US Treasury yields extend gains after 10-year breaks 3% mark

Key Points
  • Markets around the globe are keeping a close eye on the U.S. bond market after the yield on the 10-year Treasury note topped 3 percent on Tuesday for the first time in several years.
  • The U.S. Treasury is set to auction $35 billion in five-year notes.

U.S. government debt yields continued their upward climb Wednesday, with the rate on the 10-year Treasury note edging above the 3 percent benchmark it hit Tuesday for the first time since 2014.

The yield on the two-year Treasury yield also extended its gains, up to over 2.5 percent and its highest level since September 2008.

The 10-year Treasury note yield was higher at around 3.028 percent at 2:38 a.m. ET, down from 3.033 percent hit earlier in the session, its highest level since January 2, 2014. The next key technical level for the 10-year yield is 3.05 percent, which would put the yield at its highest level since 2011.

Should the 10-year Treasury yield close higher than its open Wednesday, it will be the first time in two years that the rate has posted six consecutive daily increases, according to Bespoke Investment Group.

Source: Bespoke Investment Group

The yield on the 30-year Treasury bond was higher at 3.214 percent. Bond yields move inversely to prices.

Markets around the globe are keeping a close eye on the U.S. bond market after the most recent move in yields exacerbated a sell-off in stocks on Tuesday.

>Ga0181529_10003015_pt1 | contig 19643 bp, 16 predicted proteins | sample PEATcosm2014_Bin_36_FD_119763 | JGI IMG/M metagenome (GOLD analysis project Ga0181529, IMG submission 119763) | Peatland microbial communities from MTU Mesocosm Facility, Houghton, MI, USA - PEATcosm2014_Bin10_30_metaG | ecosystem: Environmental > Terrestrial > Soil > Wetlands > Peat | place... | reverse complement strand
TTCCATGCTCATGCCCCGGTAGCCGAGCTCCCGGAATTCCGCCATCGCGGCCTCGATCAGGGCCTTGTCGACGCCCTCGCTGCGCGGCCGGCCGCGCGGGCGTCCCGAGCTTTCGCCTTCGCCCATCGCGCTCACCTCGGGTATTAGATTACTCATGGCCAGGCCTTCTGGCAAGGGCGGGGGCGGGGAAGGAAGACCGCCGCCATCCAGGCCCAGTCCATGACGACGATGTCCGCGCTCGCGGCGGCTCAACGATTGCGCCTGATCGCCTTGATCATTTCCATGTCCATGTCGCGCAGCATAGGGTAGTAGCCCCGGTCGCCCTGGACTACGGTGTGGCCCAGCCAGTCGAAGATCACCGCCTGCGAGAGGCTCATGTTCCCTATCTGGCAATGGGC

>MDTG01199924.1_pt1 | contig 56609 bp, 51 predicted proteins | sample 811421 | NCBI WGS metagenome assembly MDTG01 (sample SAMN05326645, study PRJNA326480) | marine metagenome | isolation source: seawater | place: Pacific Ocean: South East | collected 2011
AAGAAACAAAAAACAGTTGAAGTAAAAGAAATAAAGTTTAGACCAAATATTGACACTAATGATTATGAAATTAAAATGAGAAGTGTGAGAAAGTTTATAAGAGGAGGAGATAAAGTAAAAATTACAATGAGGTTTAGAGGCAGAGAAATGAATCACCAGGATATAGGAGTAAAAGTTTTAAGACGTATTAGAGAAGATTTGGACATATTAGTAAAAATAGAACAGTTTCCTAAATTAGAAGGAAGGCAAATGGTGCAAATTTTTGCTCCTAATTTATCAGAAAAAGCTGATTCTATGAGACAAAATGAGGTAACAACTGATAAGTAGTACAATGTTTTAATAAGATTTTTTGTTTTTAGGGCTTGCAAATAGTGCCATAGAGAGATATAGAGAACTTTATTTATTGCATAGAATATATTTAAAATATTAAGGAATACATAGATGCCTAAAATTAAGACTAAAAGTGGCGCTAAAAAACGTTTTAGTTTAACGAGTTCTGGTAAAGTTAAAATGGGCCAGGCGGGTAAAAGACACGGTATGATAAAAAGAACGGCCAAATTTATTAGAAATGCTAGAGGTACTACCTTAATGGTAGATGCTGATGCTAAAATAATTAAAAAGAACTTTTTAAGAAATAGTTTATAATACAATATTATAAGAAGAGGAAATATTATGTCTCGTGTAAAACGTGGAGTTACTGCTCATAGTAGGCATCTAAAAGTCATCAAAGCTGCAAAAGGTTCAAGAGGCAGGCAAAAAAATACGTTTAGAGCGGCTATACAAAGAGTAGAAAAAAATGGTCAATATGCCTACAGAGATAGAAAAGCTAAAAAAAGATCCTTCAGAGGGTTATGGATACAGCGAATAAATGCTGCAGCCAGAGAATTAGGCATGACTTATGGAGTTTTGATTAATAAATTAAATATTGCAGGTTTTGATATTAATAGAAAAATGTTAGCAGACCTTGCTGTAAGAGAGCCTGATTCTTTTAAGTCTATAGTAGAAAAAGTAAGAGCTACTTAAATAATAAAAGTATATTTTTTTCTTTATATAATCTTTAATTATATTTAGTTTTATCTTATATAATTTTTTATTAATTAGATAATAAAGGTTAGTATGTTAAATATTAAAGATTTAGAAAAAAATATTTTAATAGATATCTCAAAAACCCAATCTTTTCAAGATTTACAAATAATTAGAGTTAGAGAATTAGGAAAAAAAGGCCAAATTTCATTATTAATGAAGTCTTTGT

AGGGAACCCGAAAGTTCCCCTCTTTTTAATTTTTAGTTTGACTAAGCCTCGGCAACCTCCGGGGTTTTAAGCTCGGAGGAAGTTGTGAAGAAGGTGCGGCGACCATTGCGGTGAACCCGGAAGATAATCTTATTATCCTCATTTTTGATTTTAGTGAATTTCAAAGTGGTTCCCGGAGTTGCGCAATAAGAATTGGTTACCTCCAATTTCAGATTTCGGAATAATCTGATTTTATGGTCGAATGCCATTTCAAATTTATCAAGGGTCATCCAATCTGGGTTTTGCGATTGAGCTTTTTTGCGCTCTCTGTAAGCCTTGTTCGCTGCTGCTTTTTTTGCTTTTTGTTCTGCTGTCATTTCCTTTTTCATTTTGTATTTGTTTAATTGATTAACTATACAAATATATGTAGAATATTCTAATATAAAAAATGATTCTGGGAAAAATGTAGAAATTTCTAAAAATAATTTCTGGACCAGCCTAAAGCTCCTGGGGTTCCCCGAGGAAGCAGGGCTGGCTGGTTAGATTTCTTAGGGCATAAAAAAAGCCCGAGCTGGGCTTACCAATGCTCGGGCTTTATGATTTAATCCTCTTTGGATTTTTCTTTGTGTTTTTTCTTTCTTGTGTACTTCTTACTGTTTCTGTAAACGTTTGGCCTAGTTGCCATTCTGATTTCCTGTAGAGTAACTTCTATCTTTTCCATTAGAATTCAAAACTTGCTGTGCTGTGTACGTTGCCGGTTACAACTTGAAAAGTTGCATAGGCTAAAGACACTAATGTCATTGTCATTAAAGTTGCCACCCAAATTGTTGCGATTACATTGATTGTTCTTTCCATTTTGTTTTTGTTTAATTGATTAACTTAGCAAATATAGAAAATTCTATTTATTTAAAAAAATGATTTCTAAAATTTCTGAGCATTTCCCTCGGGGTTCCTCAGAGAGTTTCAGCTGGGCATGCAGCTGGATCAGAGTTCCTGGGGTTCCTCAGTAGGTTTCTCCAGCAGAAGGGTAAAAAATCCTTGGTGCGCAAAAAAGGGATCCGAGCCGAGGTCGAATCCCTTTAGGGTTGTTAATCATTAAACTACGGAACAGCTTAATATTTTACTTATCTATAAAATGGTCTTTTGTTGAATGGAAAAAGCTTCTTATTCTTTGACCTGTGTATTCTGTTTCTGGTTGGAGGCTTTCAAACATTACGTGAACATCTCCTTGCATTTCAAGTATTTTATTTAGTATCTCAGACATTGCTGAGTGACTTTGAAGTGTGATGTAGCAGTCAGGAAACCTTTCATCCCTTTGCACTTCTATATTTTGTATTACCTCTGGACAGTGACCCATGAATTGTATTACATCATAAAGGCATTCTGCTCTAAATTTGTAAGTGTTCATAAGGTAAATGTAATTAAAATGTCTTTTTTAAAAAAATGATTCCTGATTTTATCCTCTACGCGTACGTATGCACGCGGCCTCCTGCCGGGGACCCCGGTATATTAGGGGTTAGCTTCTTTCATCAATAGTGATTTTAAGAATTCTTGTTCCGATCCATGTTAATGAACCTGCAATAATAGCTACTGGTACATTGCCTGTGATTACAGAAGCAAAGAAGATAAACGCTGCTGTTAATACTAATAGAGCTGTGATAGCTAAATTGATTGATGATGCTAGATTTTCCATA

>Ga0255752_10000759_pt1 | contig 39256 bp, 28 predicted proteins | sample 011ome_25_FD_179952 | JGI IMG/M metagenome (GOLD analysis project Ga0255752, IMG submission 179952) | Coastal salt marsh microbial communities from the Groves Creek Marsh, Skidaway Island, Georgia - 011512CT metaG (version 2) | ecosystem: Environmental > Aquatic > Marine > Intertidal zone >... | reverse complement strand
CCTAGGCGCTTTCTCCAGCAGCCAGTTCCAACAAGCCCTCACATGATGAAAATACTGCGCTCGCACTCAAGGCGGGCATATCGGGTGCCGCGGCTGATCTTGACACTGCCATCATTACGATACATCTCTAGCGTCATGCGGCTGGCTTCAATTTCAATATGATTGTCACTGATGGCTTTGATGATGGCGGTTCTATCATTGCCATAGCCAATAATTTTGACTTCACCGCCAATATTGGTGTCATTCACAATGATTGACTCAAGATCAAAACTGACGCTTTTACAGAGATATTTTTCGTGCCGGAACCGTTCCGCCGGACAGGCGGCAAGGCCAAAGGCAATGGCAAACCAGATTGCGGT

The yield had been flirting with the all-important psychological 3 percent level for days but, once hit, financial markets around the world reacted.

"Traders, it seems, are finally giving the 10-year U.S. Treasury yield its due, by realizing that the prospect of higher U.S. real GDP growth, higher U.S. inflation warrants a higher yield," said Thierry Wizman, global interest rates and currencies strategist at Macquarie Group. "A further cheapening of the US Treasury bond seems likely."


In economic data, total mortgage application volume fell 0.2 percent for the week and was 0.8 percent lower than a year ago, according to the Mortgage Bankers Association's seasonally adjusted survey.On Tuesday, U.S. markets finished in the red, with the Dow closing down more than 400 points, while on Wednesday, markets in Europe and Asia were both trading deep in the red.

Applications to refinance a home loan fell 0.3 percent last week and were 16 percent lower than a year ago. Refinancing may have fallen as the average contract interest rate for 30-year fixed-rate mortgages with conforming loan balances increased to its highest level since September 2013.

The Treasury Department auctioned $35 billion in five-year notes at a high yield of 2.837 percent on Wednesday. The bid-to-cover ratio, an indicator of demand, was 2.49. Indirect bidders, which include major central banks, were awarded 60.2 percent. Direct bidders, which includes domestic money managers, bought 13.7 percent.

CNBC's J.R. Reed contributed to this report.